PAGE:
Now that you’ve worked out the financial aspect of this equation, it’s time to find out what kind of car you want to purchase. You’ll need to prioritize your needs and needs for a vehicle, and then look at the different types of cars that suit your needs. Then you’re going to have to shop around to find the car that’s best suited.

Identifying desires and wishes

You’ve already got an idea of what sort of car you can buy. So that’s going to help limit the field right off the bat. Yet there are still already a wide range of vehicles available to meet the target.

So now is the time to decide what you really need in a vehicle, and then a few things you might want.

I ‘m going to use my family as an example. We ‘re really planning a car shop in the next six to twelve months. Here’s what we do need:

A car that will last for at least five years

Sufficient seats for six or more people – enough for our family plus two or more.

Decent gas mileage in the city – because my husband is in our city for his job.

There just isn’t a lot on our list of needs. But there’s a lot on our list of needs, including:

  • External sliding screen
  • Back-seat heating and ventilation regulated separately
  • Leather upholstery-because children
  • MP3 and cell phone charging jacks
  • Build-in under-seat room
  • A trunk of decent quality

And our five-year-old would love to have TV screens in his back.

I would also like to see a limo-style roll-up window for children and adults. Still, unfortunately, I think the odds are slim.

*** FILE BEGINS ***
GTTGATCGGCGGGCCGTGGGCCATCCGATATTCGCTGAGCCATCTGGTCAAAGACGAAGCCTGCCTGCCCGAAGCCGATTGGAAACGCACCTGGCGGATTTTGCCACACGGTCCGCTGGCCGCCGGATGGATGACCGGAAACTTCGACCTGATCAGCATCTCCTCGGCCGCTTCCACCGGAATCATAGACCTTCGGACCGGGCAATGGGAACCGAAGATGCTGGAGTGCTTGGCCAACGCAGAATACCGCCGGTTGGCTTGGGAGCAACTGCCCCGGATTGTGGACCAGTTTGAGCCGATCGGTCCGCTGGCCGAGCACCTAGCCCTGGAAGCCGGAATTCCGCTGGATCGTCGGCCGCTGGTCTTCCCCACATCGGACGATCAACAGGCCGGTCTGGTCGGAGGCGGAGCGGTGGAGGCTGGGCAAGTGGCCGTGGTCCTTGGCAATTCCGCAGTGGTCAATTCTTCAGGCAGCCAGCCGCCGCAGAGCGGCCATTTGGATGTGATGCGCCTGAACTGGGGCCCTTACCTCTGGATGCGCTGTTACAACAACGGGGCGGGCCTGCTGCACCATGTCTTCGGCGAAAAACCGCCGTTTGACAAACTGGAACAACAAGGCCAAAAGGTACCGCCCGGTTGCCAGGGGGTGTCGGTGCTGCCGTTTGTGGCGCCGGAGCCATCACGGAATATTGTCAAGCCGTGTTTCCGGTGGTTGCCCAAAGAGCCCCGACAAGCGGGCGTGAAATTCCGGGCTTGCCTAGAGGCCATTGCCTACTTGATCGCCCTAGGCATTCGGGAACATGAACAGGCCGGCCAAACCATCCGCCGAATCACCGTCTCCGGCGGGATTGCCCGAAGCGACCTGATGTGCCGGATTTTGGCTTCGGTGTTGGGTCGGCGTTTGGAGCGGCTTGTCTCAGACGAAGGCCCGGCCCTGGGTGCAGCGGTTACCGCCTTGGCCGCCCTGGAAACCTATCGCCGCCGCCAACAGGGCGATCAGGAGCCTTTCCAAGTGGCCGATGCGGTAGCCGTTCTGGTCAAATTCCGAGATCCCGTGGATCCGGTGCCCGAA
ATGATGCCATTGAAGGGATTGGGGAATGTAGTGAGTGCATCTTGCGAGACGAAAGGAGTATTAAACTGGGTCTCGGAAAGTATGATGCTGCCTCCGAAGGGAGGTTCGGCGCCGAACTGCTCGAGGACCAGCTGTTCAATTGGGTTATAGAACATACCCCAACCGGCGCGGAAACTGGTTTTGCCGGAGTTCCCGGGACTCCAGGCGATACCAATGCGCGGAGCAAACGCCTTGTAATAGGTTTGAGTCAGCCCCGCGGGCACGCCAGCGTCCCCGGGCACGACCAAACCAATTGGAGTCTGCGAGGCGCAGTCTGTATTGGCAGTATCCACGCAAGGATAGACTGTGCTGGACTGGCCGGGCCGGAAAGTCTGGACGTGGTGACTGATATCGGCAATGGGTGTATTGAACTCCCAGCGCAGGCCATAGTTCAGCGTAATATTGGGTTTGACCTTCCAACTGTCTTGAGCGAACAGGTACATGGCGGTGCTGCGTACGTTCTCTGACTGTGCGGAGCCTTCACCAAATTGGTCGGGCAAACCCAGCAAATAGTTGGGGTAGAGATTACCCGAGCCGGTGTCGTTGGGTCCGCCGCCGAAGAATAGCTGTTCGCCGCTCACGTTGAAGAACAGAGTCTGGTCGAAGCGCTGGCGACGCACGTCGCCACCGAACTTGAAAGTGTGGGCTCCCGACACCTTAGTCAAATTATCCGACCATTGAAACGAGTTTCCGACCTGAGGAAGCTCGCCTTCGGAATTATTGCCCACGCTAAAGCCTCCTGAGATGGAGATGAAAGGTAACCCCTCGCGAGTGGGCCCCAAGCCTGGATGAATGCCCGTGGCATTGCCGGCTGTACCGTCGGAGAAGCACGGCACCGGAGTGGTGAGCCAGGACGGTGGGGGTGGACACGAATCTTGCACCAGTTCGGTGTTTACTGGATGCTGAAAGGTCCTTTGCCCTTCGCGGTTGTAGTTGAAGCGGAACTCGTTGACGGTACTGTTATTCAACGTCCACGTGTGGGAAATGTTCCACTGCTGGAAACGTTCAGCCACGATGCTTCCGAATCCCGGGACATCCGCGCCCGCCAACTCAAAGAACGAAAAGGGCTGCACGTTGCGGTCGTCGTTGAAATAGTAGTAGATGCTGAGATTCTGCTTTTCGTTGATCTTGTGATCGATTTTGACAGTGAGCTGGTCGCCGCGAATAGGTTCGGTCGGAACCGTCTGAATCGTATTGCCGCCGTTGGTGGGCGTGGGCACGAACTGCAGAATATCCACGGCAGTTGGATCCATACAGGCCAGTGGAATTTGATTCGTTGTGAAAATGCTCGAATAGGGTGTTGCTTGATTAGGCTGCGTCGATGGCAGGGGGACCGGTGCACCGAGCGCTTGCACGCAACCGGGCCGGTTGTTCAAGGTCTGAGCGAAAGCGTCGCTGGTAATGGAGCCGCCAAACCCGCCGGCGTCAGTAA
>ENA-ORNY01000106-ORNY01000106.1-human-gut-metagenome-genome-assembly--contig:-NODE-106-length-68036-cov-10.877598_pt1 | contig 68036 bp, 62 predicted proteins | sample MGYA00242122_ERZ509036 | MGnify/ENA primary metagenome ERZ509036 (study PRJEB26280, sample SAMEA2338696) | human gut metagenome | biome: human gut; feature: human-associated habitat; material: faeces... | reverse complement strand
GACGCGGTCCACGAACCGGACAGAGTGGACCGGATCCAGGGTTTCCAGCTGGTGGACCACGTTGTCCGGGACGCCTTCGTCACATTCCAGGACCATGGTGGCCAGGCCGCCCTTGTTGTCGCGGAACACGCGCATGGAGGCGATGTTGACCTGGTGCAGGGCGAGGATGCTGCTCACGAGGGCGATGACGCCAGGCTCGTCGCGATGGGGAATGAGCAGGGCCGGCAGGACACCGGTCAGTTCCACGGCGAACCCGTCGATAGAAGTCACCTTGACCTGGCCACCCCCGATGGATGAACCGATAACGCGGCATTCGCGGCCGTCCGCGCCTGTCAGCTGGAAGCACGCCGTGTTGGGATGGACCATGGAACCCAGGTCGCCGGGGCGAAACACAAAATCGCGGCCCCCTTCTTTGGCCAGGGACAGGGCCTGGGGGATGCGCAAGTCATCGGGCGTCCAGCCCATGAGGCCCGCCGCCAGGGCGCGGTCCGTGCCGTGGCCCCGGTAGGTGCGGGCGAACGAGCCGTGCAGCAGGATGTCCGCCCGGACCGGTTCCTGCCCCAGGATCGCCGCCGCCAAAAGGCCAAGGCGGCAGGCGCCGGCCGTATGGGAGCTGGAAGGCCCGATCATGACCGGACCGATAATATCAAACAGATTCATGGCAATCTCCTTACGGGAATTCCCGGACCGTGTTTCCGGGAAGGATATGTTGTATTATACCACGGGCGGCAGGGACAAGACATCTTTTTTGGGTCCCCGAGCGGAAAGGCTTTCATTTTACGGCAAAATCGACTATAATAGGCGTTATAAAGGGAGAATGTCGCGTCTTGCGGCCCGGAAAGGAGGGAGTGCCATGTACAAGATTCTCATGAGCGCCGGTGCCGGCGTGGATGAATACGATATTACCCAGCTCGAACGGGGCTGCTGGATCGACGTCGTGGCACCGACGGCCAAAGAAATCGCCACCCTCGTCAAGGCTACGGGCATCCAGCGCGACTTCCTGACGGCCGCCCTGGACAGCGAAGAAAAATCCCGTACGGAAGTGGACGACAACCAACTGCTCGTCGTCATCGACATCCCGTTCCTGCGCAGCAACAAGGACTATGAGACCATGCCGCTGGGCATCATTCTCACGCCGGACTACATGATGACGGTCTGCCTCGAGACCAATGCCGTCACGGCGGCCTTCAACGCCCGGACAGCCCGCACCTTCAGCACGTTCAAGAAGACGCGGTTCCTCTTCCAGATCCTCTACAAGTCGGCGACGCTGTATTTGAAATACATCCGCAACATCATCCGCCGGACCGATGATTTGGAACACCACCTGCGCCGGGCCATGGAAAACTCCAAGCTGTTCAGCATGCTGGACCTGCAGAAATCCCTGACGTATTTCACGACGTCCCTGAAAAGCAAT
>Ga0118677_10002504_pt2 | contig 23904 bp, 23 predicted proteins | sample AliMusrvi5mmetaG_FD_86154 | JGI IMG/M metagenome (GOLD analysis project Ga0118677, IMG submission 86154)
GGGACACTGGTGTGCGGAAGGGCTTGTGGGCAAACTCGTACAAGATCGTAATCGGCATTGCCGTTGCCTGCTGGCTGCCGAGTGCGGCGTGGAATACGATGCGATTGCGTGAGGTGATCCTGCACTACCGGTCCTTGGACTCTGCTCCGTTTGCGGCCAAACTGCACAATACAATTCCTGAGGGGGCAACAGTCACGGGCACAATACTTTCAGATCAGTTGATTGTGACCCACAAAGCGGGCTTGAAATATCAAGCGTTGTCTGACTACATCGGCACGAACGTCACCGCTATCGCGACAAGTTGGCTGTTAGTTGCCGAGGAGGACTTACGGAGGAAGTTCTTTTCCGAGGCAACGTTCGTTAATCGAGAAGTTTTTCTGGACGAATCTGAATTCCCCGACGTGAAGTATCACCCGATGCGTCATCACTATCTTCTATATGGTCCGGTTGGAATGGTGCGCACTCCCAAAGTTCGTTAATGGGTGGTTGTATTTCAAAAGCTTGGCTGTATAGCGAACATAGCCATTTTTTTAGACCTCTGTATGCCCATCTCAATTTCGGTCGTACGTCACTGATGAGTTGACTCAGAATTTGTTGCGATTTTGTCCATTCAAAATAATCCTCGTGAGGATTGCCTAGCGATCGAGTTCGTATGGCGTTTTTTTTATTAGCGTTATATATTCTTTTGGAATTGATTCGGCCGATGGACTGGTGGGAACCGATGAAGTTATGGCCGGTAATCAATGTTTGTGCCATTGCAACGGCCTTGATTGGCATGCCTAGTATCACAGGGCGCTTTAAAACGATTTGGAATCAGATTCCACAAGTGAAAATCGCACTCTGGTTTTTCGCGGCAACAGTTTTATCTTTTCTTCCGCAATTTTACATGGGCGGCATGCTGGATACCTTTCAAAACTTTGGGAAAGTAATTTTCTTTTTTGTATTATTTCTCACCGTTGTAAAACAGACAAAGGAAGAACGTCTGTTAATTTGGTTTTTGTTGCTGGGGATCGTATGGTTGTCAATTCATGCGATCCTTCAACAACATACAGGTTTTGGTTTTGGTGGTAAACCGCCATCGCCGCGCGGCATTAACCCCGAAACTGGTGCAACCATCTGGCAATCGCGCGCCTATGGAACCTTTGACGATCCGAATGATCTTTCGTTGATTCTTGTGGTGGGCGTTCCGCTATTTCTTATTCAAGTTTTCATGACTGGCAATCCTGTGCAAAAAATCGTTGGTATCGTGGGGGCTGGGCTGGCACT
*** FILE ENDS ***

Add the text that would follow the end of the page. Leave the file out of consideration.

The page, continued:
So what do your needs and want the list to look like? Chances are it’s going to be arranged a little like ours. You ‘re going to get a few things you really need from a car, but a lot of stuff you ‘d like to have.

Do your research, please

Now that you know what you’re looking for and what you expect from a car, consider a few makes and models that would fit you. The bigger the quest, the easier it would be to shop for a vehicle.

You want to look at a variety of different topics while you’re studying, including:

  • The mileage you can expect from the make / model in your price range.
  • The actual five-year cost of owning the vehicle, which you can find here.
  • Public reviews for the car
  • Data about how long the car is going to run
  • General availability of the vehicle in your price range and in your area

It’s important not just to choose a make and a model that seems to have what you need and fit your budget. This is especially true if you buy used vehicles and want to own them for another five years or more. In this case, do your due diligence to ensure that your vehicle lasts long enough to meet your needs.

A Continuation: Money Money Money Part V